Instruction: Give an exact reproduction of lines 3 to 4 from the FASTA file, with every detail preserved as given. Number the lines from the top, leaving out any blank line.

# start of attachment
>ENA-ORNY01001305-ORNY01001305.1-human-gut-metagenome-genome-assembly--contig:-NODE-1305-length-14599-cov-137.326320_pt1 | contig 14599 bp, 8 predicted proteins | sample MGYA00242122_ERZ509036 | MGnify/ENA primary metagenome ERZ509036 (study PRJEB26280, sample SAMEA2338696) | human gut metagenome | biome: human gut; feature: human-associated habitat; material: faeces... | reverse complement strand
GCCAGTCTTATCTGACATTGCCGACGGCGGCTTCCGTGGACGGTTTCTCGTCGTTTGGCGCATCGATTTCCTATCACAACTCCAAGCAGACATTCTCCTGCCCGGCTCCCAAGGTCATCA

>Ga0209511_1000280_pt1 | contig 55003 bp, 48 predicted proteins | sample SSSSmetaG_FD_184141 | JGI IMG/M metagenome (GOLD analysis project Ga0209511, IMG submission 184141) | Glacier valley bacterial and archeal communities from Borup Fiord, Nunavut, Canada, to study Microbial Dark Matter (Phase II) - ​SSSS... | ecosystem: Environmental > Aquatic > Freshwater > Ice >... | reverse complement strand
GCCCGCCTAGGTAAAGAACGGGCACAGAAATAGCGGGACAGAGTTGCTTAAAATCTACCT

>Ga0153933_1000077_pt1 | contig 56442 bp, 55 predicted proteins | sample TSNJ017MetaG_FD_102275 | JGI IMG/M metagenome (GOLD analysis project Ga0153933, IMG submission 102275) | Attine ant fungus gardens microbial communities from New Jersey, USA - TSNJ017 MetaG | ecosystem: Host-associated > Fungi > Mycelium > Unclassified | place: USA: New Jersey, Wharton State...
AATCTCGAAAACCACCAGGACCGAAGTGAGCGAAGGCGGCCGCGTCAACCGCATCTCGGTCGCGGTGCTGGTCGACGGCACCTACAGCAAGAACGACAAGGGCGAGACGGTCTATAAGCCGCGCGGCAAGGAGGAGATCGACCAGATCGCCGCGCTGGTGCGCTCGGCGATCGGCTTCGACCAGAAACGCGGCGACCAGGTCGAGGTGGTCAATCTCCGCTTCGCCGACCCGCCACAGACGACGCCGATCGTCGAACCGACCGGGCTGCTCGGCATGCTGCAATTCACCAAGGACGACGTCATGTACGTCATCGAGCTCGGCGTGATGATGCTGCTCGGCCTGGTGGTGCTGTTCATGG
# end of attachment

>Ga0209511_1000280_pt1 | contig 55003 bp, 48 predicted proteins | sample SSSSmetaG_FD_184141 | JGI IMG/M metagenome (GOLD analysis project Ga0209511, IMG submission 184141) | Glacier valley bacterial and archeal communities from Borup Fiord, Nunavut, Canada, to study Microbial Dark Matter (Phase II) - ​SSSS... | ecosystem: Environmental > Aquatic > Freshwater > Ice >... | reverse complement strand
GCCCGCCTAGGTAAAGAACGGGCACAGAAATAGCGGGACAGAGTTGCTTAAAATCTACCT